Andrew Edwards, Staff Writer
05/14/2012 11:17:14 AM PDT
Kaiser Permanente and a coalition of unions have reached a tentative three-year labor agreement including a companywide Total Health program to reduce the health care provider’s own medical costs.
The announced deal would affect nearly 10,000 Kaiser employees in the Inland Empire.
“It’s a great settlement, and our people are really excited about it,” said Steve Trossman, a spokesman for Service Employees International Union-United Healthcare West.
The deal calls for a 3 percent pay increase for Kaiser’s California employees and maintains those workers’ health care coverage and pensions, according to announcements from Kaiser Permanente and SEIU-UHW.
The agreement, reached at 3 a.m. Friday, also contains a framework for an employee Total Health program in which Kaiser Permanente would likely provide incentives for employees to lose weight, quit smoking or otherwise improve their physical conditions.
SEIU-UHW President David Regan said in a statement that reducing and preventing employees’ chronic health care problems is necessary to curb otherwise unsustainable health care costs.
“Over time, and as a group, that should also reduce the cost of providing medical costs to ourselves as members,” Kaiser Permanente spokesman John Nelson said.
The health program would not penalize employees for not meeting personal health goals, Nelson said.
The deal has yet to be ratified by the members of 28 union locals represented through the Coalition of Kaiser Unions.
Ratification votes are expected to take place over the summer.
In California and in other states where Kaiser Permanente operates, the agreement would cover more than 90,000 of the health care provider’s 165,000 employees.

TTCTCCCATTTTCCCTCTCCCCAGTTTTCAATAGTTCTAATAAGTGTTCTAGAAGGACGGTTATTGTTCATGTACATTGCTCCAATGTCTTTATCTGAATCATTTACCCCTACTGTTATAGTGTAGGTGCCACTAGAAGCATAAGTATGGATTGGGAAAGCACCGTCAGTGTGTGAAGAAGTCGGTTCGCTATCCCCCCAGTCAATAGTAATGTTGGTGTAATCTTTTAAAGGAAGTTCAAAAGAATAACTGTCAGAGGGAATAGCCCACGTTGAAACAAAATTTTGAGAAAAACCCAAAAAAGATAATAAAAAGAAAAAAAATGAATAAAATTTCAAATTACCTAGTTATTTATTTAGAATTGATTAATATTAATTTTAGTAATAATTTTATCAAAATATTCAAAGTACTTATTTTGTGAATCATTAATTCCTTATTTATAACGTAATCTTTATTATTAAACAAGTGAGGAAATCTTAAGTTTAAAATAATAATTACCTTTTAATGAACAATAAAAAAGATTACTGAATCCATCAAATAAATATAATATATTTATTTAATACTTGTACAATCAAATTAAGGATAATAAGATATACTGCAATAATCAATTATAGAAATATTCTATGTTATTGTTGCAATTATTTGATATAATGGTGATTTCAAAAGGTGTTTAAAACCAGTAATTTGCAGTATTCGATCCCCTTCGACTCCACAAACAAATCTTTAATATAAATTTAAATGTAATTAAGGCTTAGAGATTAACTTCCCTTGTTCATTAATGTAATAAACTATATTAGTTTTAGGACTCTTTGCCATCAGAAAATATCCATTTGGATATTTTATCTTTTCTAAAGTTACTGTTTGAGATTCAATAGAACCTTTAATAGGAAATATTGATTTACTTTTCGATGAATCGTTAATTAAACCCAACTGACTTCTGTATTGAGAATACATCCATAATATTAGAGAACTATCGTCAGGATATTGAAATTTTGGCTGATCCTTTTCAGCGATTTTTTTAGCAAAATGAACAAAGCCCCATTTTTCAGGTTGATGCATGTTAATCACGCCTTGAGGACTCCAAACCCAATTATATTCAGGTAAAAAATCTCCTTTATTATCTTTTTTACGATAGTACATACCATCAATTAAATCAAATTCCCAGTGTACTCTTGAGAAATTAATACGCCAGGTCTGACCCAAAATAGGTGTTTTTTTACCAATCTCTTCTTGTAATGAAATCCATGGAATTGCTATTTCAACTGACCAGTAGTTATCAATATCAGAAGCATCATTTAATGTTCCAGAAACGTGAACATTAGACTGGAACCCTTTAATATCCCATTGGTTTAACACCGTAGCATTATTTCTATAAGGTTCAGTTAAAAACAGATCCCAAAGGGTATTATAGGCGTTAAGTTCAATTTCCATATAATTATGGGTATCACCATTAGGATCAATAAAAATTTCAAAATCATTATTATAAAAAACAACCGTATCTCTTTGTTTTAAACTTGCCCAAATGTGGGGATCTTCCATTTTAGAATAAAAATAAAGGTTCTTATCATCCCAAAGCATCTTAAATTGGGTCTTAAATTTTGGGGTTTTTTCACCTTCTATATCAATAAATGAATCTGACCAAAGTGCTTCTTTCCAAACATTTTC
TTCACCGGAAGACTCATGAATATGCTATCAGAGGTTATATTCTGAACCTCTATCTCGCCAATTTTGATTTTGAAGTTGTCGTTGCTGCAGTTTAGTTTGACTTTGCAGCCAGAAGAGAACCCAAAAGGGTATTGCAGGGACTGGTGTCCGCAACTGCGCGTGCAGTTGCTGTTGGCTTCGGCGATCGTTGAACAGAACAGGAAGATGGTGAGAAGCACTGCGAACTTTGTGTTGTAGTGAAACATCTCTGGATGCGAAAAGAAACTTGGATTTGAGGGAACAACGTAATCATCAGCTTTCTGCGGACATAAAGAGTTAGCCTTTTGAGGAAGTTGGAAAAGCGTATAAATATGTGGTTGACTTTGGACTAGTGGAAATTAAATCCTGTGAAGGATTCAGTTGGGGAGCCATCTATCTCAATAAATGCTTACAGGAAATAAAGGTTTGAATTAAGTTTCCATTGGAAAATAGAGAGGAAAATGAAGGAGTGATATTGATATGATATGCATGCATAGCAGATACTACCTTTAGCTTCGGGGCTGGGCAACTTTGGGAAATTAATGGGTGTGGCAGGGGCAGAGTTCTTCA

The labor agreement does not affect National Union of Healthcare Workers members who conducted a one-day strike in January outside Kaiser Permanente’s hospital in Fontana and at other California hospitals.
“Our biggest issues have been pensions and retiree benefits,” NUHW vice president John Borsos said.
At Fontana, the NUHW union’s members include psychiatric and social workers.
The NUHW split from SEIU in 2009. The NUHW’s reaction to news of the deal involving SEIU and Kaiser was to question whether the agreement would undermine its own bargaining efforts.
“They claim a big victory, and then we look at the reality of what the agreements are, and it’s a lot less than that,” said Borsos, predicting that a detailed examination of the deal will not appear as beneficial to employees as what was contained in its announcement.
Trossman replied that the deal will stand up to scrutiny.
“There are no rocks to be thrown. We maintained all the benefits,” he said.
Kaiser Permanente, headquartered in Oakland, reported total net income of $770 million for the quarter ending March 31. That amount compares with $921million during the same period last year.